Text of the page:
Last week in Palm Springs, our company culture solidified into something exciting. And that was largely due to the fact that we took the time to let our hair down. We teased each other. We swam together. We made stupid jokes about the “adult” pool. (Just what was so “adult” about it?! Was it dug out over 21 years ago? Were only members of the adult film industry allowed to swim there? Or was it a pool for people who wanted to, um, swing a little?) We nerded-out about the individual merits of each iteration of Dr. Who and somehow found ways to trash talk over a card game that required people to put historical events in chronological order. Was parchment invented before or after the fall of Rome? We’re not telling.
Our company is comprised of introverts, which can be a downside at times. But when inward-focused people have genuine fun with other people, we make friends. And when we make friends, it’s a big deal.
3) You Can Do Trust Falls Without Having To…Do Trust Falls
If we’re talking in terms of Platonic ideals, the archetypal company retreat consists entirely of trust falls. Drunken hookups, pep-talks, brainstorming sessions, and scavenger hunts are merely variations on a theme: shadow figures on a cave wall. Company retreats are trust falls and trust falls are company retreats.
Being a group of total strangers (and introverted strangers at that), the Merchant Maverick team decided to forgo literal trust falls in favor of figurative ones. And we started the process by actually showing up. This was not a mandatory trip. And for those of us for whom social interaction is akin to getting a flu shot—necessary, but a bit terrifying—leaving our spouses and our kids and our cats and getting on a plane were actions of trust.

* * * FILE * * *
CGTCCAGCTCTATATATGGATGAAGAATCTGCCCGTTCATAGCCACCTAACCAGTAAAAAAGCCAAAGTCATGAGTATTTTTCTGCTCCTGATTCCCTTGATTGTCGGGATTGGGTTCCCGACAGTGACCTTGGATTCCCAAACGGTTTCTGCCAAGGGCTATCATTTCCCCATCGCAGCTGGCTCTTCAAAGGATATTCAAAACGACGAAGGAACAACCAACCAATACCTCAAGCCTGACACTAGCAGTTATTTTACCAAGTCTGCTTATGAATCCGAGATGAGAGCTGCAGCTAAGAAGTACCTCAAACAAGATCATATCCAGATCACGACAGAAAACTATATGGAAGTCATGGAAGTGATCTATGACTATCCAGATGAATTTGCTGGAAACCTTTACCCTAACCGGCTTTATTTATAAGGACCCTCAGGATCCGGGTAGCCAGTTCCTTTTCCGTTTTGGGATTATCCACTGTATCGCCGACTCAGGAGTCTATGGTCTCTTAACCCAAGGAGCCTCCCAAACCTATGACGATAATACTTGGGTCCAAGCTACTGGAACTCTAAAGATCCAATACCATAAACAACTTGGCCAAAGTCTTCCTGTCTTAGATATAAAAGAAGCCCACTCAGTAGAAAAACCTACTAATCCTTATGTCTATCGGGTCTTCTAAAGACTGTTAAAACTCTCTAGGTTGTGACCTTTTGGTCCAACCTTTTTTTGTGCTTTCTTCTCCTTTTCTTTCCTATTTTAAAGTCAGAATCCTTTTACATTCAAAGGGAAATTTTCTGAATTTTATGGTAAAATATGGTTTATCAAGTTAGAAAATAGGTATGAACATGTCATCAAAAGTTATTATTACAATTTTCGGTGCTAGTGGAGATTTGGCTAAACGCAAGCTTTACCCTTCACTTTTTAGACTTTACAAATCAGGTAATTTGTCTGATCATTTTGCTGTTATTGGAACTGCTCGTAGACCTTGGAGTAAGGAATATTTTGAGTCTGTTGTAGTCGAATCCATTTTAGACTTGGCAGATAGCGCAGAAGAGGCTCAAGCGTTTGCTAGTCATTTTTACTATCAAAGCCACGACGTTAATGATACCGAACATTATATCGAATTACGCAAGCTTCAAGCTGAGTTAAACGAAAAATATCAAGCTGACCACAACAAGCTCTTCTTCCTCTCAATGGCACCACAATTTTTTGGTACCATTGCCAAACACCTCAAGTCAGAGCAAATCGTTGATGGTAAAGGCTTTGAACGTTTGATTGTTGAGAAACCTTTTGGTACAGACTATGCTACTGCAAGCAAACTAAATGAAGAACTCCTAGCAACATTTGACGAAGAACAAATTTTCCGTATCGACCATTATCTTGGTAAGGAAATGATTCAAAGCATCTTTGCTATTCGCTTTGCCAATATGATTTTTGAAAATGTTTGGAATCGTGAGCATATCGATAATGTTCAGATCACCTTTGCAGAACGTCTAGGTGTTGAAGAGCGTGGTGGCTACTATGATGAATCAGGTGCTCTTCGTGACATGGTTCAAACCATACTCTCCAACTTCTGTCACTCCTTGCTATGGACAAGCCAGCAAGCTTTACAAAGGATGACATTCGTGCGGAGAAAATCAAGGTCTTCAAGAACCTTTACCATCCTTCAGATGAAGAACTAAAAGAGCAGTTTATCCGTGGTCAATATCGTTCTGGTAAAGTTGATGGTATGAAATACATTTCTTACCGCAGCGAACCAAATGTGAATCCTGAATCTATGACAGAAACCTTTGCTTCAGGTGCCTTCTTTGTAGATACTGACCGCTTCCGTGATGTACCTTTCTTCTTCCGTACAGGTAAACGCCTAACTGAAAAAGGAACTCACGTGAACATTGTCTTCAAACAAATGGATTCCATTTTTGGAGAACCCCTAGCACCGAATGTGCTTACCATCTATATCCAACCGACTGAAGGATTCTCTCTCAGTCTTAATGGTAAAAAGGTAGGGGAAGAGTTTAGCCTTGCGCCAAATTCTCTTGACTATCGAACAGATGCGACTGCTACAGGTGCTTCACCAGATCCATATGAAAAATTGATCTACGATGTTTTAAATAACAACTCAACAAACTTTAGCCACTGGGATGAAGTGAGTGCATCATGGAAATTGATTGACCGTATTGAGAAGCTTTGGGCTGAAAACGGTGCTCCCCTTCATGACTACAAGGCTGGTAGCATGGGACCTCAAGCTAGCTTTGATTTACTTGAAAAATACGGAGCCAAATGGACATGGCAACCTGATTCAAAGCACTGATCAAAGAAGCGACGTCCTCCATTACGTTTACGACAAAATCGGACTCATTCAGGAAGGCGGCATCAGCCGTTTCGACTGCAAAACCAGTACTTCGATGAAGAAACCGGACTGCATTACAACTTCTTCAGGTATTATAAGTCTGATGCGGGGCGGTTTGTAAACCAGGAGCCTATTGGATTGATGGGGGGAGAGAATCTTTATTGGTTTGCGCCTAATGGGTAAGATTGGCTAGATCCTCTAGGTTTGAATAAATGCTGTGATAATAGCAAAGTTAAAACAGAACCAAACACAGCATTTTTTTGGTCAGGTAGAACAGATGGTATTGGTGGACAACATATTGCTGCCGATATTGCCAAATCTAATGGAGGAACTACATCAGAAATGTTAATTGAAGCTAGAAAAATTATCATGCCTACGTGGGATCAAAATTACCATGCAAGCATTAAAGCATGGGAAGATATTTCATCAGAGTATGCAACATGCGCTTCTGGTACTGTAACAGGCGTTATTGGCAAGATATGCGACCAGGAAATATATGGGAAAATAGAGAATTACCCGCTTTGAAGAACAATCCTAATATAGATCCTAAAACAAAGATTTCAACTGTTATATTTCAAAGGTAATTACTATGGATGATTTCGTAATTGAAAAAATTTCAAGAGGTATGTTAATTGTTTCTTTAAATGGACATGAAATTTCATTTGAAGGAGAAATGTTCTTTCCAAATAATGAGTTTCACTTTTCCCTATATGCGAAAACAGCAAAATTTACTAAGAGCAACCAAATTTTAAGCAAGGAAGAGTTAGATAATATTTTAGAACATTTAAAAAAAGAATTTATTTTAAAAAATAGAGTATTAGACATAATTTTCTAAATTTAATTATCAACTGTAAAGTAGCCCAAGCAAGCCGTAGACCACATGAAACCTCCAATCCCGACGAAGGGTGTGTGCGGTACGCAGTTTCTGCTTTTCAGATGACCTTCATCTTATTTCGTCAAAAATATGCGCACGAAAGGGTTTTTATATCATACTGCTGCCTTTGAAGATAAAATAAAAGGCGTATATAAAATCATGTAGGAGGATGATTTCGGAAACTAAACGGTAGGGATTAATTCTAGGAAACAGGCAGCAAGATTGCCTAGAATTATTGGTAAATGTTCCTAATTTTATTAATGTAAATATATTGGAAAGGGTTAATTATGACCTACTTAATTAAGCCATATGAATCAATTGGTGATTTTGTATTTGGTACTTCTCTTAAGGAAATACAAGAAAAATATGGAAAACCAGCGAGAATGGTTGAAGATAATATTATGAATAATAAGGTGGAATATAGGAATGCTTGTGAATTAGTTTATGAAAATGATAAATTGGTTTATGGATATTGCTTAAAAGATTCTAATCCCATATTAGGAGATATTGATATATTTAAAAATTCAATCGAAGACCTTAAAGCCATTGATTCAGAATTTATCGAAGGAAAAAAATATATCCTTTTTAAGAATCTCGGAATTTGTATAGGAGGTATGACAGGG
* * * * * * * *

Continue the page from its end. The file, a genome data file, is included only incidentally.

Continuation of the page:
It all felt a bit like free-falling. What would our coworkers be like? Would any of them be serial killers, or worse, fans of Carrot Top? Would our fearless leader, Amad, physically embody the kind, intelligent, and thoughtful person he appeared to be over Slack and Skype, or would he turn out to be a total doofus?
The beautiful thing about it all is that our decisions to trust each other paid off. We sucked it up and made community happen. It was a sheer act of will, at first. Instead of opting for room service, we came together for breakfast each morning. We shared plates of fruit and monkey bread. That’s right: we touched spoons that other people had touched.
And we went even further than that. We all took an aerial tram to the top of San Jacinto mountain, an experience that to me, combined vertigo and the fear of imminent death.
Once there, some of us took a hike around the very edge of the peak. Unused to the elevation–hearts pounding, lungs squeezing–we walked along the ridge of the mountain, often leaning over the edge to get a better picture. Think about it: we turned our backs to people we hardly knew and stood on rocks over drops of 8500 ft. I was near enough to my fellow managing editor, Tom, to push him right over the precipice (see below).
I didn’t, if you’re wondering.
We also had to trust each other to, well, leave no man behind. To not, for example, abandon any one person on top of a mountain as cougar-bait because we counted wrong.